Alam discussed his experience as the president of HUB Mall’s residence association. He said his experience at the negotiating tables with Residence Services around residence association fee collection gives him insight into their motivations.
“Residence Services does not hate students,” Alam said. “They have a reason for (acting the way they do).”
If elected, Monda said he would want his relationship with Residence Services to be collegial, making sure that advocacy does not break down into personal attacks against Residence Services.
Say something nice
- Read our introduction to the Board of Governors Representative candidates and their platforms here: SU Elections Q&A: Undergraduate Board of Governors Representative
The Myer Horowitz Forum asked for the strengths and weaknesses of the Board of Governors Representative candidates.
When asked by an audience member to say how their opponent is better than them, Mike Sandare, current Vice-President (External) was commended by Armand Birk for his student group experience. Sandare said Birk, former president of the Résidence Saint-Jean residence association, has a more personal relationship with a variety of different student groups on campus.
“My campaign platform is about experience, just as much as it is about inclusion,” Sandare said. “I think the BoG Rep should have a plan and a vision, and those are things that I can bring to this position.”
Birk said he would try to connect with students more if elected to sit on the Board of Governors.
“One of the biggest problems I see year after year is candidates come up and say, ‘We want to involve students more and we want to make sure voices are heard,’” he said. “And every year they get their endorsement on Facebook. But once elections are over, we don’t hear from them until it’s time for elections again.”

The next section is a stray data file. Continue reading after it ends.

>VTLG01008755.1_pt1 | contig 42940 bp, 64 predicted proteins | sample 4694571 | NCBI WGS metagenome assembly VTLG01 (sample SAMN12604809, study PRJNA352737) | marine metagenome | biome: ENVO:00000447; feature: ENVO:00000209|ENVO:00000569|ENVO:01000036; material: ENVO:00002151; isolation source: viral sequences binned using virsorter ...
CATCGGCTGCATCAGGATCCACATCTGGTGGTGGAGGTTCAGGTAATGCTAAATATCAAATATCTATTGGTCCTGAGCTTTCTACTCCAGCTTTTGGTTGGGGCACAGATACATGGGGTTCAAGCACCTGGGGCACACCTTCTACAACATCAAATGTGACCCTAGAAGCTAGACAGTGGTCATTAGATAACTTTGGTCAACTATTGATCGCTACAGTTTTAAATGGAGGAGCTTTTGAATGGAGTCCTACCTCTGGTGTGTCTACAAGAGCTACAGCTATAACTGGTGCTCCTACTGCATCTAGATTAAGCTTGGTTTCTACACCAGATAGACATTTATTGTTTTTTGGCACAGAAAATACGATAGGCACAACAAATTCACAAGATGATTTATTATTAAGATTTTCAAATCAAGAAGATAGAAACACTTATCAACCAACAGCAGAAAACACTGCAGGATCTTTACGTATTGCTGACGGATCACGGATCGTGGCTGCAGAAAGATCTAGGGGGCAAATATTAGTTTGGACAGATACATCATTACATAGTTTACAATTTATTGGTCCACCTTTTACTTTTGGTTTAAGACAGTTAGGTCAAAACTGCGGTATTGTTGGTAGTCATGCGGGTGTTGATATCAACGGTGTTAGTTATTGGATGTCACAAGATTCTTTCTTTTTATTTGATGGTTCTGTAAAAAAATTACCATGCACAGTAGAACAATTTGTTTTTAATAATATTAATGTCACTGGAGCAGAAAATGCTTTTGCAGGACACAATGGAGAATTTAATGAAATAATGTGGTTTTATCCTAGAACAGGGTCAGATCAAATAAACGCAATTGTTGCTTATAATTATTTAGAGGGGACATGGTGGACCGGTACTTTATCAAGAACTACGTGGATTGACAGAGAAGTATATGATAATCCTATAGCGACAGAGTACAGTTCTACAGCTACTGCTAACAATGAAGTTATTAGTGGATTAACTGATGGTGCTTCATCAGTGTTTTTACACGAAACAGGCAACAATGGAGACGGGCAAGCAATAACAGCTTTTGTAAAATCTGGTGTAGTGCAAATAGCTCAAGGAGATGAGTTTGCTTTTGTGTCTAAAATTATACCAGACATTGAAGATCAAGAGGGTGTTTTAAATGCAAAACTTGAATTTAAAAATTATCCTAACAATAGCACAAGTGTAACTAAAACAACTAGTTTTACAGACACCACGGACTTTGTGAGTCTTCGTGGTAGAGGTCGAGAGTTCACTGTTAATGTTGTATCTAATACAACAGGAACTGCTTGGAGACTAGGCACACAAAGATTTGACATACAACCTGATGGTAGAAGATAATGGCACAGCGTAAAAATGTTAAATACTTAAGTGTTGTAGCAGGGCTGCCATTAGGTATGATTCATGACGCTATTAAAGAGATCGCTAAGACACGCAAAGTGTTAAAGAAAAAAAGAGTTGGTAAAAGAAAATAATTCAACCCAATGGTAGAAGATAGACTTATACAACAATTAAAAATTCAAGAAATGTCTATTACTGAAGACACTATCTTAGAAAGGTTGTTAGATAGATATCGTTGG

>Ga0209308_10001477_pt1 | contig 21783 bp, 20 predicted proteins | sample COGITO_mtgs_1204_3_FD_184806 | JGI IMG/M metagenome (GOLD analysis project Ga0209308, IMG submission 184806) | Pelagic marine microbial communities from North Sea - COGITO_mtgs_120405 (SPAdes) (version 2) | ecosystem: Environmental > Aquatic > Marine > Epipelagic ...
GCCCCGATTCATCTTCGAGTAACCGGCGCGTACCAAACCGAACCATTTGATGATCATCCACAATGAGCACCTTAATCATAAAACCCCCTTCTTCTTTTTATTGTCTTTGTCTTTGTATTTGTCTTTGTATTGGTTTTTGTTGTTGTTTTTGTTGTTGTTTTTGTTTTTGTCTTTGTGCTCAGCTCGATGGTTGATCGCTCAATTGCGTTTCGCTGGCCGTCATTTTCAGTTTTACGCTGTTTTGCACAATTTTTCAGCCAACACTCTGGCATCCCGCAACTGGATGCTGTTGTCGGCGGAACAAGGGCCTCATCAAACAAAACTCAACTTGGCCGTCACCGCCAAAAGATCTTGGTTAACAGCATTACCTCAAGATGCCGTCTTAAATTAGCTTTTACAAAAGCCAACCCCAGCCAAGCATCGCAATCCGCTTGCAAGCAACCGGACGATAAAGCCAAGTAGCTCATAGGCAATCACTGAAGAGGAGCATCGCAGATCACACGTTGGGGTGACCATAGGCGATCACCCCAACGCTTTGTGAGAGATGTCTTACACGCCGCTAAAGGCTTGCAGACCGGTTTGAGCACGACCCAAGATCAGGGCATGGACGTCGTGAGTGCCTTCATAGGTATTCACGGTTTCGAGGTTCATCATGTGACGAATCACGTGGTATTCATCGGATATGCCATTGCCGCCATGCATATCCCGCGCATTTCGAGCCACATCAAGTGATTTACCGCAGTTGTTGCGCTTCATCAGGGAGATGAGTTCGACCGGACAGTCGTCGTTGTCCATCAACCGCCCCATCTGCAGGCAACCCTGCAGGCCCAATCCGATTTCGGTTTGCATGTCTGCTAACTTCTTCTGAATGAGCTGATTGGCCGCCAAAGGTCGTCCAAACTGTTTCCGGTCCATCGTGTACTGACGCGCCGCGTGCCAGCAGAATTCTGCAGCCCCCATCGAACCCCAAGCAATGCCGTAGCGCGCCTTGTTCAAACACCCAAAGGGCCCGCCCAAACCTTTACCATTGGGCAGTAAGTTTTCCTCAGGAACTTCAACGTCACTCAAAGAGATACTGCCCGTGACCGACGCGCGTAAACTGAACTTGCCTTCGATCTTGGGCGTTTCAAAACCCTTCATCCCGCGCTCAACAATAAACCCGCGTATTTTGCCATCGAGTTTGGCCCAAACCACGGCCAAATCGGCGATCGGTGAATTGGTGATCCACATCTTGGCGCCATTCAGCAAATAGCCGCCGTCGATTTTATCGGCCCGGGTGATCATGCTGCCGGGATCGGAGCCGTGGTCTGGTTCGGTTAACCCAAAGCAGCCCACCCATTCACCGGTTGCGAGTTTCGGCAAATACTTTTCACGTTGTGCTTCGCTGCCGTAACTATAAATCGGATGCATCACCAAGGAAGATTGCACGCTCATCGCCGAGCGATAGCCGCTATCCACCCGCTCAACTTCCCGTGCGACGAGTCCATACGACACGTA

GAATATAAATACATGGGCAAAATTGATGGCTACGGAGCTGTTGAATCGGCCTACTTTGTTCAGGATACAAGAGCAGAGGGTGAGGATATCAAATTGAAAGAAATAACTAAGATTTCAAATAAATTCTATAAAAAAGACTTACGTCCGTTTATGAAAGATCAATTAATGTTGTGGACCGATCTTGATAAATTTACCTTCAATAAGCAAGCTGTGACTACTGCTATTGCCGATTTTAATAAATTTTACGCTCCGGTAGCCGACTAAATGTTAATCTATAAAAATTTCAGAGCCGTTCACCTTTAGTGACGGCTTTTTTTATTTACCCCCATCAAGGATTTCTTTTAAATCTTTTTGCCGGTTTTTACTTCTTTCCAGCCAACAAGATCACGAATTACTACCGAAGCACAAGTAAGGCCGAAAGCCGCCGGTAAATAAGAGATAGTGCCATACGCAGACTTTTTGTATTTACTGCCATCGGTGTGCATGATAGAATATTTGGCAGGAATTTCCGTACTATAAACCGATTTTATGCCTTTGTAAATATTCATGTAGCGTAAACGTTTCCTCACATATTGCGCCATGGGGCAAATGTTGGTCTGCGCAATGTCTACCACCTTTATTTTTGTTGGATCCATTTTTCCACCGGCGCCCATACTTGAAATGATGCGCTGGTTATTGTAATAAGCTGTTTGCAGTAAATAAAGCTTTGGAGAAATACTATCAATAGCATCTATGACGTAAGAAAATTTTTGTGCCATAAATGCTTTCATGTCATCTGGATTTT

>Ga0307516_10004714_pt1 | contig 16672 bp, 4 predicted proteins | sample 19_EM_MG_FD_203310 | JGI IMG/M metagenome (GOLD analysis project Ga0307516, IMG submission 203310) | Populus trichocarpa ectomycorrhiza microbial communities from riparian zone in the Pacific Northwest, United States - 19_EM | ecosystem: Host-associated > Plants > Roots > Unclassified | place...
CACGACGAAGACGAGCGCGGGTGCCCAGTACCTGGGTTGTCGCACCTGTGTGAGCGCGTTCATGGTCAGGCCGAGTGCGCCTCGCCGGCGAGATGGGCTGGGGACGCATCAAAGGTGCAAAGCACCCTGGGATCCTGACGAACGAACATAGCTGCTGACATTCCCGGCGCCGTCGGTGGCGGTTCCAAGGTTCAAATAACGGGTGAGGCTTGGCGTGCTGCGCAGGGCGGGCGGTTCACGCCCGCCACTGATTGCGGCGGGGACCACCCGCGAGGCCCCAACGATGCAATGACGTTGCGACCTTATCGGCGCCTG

- Read our introduction to the APIRG Plebiscite “Yes” and “No” campaigns here: SU Elections Q&A: APIRG Plebiscite, UPass Referendum
The “Yes” side of the Alberta Public Interest Research Group (APIRG) plebiscite started their introductory speech by tackling the “No” side’s arguments directly.
“The ‘No’ side has presented blatantly incorrect information such as stating that (Students’ Union) executives earn $42,000, that APIRG is the highest dedicated fee unit, and that we spend 85 per cent of our budget on overhead,” said “Yes” campaign manager Laura Kruse.
Kruse also commented on the “No” side’s repeated lack of suggestions when asked for how to improve APIRG.
“Despite their untrustworthy or perhaps just ill-prepared campaigning,” Kruse said. “I will congratulate them on their intellectual honesty on stating they have no opinion on how to support diverse spaces on campus.”
Representative from the “No” side Alexander Rodd responded in his introduction by asking the audience, “Who the fuck is APIRG?” Several loud boos were returned from the audience. Rodd then argued that APIRG talks more about fighting oppression than taking substantive action.
“Telling people these things over and over is really APIRG’s greatest success in the last 15 years,” Rodd said. “They talk a lot, except for actually informing students about the opportunity to opt out.”
Following Rodd’s introduction, Chief Returning Officer Donald Ademaj reminded members of the audience to refrain from talking while candidates are speaking.
Both representatives of the plebiscite received two questions from the audience. The first question asked if APIRG would consider restructuring if the “Yes” side wins. While Rodd said he would be glad to see them do so, Kruse said that APIRG’s overhead is low for the organization and that both direct grants and programming make up a significant part of the budget.
The second question came from a former Students’ Union councillor who explained that a few years ago, an Israeli student complained about an Israeli Apartheid Week speaker making anti-Semitic in an APIRG-supported event. The questioner asked if APIRG is properly reviewing groups and events in the funding process.
Kruse said she shared their concerns and that APIRG takes student feedback seriously. She also said APIRG will make public statements to apologize if something like that were to happen in the future.
“APIRG stands for anti-oppression, it doesn’t take concrete political stance in any one way, except against bigotry and hatred,” Kruse said. “It’s absolutely unacceptable and we do not stand for anti-Semitic comments whatsoever. So I do apologize for the fact that APIRG was involved in that harm coming to students.”
Rodd’s response to the same question was brief.
“I’ll just say that as a student of Jewish ancestry, it’s also a significant issue to me,” he said.